Argentina has voted radical hardliner Javier Milei to rule as its next president after a divisive and bitter election.
Mr Milei – a relative political outsider and libertarian economist – has pledged to make deep reforms including abolishing the central bank.
Before the results were formally announced, his counterpart Sergio Massa conceded defeat and congratulated Mr Milei on his victory. Mr Milei will take control of the country on December 10.
Amid rampant 142 per cent inflation and spiralling poverty rates, he campaigned on dollarising the economy, dismantling the Central Bank, slashing social subsidies and halving the number of government ministries.
He heavily criticised what he calls the country’s “corrupt political caste”, and has vowed to cut ties with China – one of the South American country’s biggest trading partners – aligning instead with the United States.
The election was highly polarised, with thousands attending mass protests against many of Mr Milei’s proposals and comments, and voters tussling over opposing ideologies in neighbourhood rallies.
Mr Milei, a self-proclaimed “anarcho-capitalist”, sparked fierce debate for denying crimes committed by Argentina’s 1976-83 bloody military dictatorship. He also pledged to hold a referendum on revoking abortion access, and said he will privatise state institutions and loosen gun restrictions.
In the week leading up the election, the 53-year-old had backtracked on some of his most controversial policies, in a last-ditch bid to appeal to moderate voters. His recalibration came after he scored a disappointing first-round election result in October, taking 30 per cent compared to Mr Massa’s 37 per cent, and below pollsters’ expectations.
Mr Milei was aided in his bid to attract moderate voters after centre-Right candidate Patricia Bullrich was eliminated after the first round and urged her 24 per cent electorate to support Mr Milei’s La Libertad Avanza party.
Mr Massa, meanwhile, was largely seen as the continuation candidate of the current government, a deeply unpopular administration which has been blamed for the economic crisis.
Facing off against Mr Milei’s fervent rallies and chainsaw-wielding stunts, Mr Massa had attempted to portray himself as the ‘sensible’ option and had promised to create a government of national unity. But many voters viewed him as fickle and incapable of delivering the change Argentina needs.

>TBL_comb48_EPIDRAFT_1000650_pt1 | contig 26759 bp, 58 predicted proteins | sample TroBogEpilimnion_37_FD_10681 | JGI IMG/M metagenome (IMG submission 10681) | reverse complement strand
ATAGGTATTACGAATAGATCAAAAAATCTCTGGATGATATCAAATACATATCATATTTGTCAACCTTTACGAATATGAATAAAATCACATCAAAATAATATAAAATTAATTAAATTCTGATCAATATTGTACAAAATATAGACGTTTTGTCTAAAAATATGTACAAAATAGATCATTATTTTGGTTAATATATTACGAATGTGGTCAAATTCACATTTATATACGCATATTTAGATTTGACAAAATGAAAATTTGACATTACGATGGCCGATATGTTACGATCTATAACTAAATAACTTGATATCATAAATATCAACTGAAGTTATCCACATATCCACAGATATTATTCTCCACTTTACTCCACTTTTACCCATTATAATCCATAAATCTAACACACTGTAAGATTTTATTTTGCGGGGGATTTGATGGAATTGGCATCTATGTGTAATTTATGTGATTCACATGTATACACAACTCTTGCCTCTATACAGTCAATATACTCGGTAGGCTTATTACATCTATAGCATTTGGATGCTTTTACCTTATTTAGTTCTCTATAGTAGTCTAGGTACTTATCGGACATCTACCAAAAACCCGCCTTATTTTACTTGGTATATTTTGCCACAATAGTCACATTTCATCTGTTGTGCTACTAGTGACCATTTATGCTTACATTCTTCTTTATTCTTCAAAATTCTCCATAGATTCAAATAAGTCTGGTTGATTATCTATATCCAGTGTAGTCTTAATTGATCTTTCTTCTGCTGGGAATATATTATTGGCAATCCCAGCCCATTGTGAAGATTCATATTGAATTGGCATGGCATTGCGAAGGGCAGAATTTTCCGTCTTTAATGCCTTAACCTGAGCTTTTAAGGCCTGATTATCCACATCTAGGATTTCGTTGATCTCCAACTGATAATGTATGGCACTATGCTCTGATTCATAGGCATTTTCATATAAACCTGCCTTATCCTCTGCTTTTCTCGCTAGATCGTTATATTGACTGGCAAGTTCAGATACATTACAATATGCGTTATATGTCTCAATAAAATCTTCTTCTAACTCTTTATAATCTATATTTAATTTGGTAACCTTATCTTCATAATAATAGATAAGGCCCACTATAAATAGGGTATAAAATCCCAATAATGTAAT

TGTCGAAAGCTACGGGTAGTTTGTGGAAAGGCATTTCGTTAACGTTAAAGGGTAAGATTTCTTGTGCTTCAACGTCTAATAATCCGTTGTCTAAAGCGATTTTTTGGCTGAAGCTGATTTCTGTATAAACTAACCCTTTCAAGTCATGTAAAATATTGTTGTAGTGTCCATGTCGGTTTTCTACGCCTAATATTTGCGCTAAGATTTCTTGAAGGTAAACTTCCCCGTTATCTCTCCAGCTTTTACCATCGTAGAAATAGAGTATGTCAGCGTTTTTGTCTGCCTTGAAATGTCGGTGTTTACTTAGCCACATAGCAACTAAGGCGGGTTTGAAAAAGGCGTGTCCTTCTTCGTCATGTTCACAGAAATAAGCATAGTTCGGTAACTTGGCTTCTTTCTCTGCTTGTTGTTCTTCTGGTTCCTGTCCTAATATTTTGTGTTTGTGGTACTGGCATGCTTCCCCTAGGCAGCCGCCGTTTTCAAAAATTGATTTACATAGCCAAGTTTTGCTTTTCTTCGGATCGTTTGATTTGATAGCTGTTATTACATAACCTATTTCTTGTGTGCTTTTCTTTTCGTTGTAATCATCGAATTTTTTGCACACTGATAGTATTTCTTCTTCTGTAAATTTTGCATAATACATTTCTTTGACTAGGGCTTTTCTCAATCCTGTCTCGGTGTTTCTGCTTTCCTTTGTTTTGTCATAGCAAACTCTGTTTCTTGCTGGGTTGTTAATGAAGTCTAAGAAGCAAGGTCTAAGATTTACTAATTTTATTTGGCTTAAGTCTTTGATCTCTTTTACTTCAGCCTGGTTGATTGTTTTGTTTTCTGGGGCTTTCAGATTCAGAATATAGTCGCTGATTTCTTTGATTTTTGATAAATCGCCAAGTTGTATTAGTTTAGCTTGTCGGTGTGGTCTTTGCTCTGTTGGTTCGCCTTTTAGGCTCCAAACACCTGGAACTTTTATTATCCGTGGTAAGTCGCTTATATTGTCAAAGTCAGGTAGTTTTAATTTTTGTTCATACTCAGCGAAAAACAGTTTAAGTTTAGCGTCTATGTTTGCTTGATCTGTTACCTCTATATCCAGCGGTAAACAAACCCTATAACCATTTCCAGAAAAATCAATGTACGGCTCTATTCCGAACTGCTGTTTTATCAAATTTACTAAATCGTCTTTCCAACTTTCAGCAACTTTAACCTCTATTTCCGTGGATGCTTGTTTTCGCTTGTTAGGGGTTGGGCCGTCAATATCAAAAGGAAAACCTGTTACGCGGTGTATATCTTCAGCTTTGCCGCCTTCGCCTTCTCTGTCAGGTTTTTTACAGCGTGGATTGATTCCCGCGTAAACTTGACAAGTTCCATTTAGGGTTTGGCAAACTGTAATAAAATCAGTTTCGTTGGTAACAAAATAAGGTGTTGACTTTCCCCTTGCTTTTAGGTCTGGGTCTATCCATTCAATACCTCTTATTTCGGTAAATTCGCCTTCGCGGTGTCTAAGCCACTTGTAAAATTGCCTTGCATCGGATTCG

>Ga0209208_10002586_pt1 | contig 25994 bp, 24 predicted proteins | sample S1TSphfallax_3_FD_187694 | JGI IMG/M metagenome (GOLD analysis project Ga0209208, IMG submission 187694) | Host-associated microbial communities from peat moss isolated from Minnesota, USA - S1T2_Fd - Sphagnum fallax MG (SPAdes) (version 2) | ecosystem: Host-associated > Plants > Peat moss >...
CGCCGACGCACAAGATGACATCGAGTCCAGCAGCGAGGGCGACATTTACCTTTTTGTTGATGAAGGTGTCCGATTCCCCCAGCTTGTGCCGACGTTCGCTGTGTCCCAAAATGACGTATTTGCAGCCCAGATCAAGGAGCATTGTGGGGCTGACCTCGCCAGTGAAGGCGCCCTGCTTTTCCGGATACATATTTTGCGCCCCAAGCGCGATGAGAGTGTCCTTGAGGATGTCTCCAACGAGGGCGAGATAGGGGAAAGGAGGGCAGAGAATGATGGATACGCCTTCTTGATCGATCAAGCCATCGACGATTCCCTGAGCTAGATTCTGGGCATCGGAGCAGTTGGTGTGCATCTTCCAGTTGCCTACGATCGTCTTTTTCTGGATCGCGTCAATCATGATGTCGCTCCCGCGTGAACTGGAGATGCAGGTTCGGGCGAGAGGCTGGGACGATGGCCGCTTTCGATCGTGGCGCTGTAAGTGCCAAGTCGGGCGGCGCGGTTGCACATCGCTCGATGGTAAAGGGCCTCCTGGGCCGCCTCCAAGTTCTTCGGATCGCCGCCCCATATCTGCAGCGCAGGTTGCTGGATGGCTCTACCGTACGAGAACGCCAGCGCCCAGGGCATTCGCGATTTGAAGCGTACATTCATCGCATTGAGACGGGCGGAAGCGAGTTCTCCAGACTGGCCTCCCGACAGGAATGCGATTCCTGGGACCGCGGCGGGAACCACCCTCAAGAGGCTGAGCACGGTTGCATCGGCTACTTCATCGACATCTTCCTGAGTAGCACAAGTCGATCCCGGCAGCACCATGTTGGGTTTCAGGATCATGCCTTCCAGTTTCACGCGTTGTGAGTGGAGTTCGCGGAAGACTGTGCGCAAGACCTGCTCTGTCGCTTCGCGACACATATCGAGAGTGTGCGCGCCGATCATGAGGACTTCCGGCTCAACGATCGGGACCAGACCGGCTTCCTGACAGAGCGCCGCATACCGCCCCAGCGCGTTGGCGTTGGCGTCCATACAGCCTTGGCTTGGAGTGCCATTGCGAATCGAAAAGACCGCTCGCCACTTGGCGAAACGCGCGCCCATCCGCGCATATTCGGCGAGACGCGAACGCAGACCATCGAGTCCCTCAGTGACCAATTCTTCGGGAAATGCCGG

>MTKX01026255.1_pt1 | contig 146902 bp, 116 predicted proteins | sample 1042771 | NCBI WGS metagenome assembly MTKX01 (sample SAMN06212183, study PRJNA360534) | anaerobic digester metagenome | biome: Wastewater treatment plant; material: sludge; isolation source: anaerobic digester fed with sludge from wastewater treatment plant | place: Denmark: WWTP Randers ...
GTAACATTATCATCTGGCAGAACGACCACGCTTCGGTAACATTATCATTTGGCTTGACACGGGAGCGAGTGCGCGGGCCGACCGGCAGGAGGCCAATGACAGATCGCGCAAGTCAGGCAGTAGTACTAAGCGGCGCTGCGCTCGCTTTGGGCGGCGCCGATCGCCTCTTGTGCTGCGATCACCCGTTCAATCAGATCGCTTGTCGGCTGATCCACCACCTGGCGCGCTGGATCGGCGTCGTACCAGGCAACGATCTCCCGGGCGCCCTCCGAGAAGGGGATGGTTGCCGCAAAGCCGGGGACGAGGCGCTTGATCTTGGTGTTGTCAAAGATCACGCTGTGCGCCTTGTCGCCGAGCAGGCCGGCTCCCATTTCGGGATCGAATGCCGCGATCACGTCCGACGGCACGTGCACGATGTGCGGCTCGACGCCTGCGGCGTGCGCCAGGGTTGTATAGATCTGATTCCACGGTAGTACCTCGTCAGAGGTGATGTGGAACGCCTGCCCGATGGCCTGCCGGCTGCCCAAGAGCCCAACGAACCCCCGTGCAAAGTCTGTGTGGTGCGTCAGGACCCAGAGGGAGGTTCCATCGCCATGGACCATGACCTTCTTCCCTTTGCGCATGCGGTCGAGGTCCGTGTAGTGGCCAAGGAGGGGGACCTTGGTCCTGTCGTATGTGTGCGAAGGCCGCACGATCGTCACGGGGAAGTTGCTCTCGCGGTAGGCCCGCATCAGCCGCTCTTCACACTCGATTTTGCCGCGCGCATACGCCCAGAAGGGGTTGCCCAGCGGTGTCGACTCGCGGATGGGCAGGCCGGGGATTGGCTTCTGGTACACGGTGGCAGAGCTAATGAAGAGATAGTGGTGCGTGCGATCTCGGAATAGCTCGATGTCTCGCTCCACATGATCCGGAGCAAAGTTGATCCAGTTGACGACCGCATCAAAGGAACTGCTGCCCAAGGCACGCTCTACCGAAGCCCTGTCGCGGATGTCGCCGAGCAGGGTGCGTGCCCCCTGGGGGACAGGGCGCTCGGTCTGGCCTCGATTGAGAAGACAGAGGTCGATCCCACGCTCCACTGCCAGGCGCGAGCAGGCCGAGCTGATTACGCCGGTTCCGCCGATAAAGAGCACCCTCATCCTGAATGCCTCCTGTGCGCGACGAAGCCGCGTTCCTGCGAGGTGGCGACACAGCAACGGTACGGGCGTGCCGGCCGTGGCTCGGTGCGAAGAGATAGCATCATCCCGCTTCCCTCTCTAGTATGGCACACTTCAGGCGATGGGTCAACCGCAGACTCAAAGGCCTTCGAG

Economists warned of ‘devastation’
At a polling station in the neighbourhood of Villa Crespo on Sunday morning, Romina Bernal, aged 28, told the Telegraph that Mr Massa was the only candidate who would guarantee workers’ rights and a stable democracy.
“Milei vindicates a genocide, vindicates the dictatorship,” Ms Bernal said. “It is about more than the economic crisis – that can be remedied – but we must be on the side of memory, truth and justice.”
As Mr Milei cast his own vote on Sunday afternoon, tensions escalated with supporters swarming their wild-haired idol, launching fireworks, and chanting “Milei Presidente”.
One young woman, whose apartment looked down on the scene, threw a drink down onto Mr Milei’s car and screamed out the number of those who were killed by the dictatorship. Dozens of riot police watched on.
Alida Aranda, aged 46, attended with her 16-year-old son. Both voted for Mr Milei.
“I was born in 1977 and this is my fourth economic crisis. We want to untangle the corrupt system, it is not the perfect solution but we are against the ropes – between a really bad option and a slightly better one,” she said.
When asked about Mr Milei’s more extreme policies, Mrs Aranda said: “He can’t do everything he says.”
In an open letter published ahead of the election, more than 100 leading economists warned Mr Milei’s proposals could cause economic “devastation” and social chaos.
Many Argentine’s spoke of being forced to choose between “two bad options”, and 24 per cent spoiled their ballot or refused to vote.
Mr Milei entered politics three years ago, after finding fame as a television panellist and on social media sites like TikTok.
It remains to be seen how many of Mr Milei’s policies he can push through – he has no governors or mayors, and his party controls just 38 of 257 seats in the lower house and eight of 72 in the senate.
Supporters of Mr Massa said on Sunday they do not think their new president will last “more than six months”.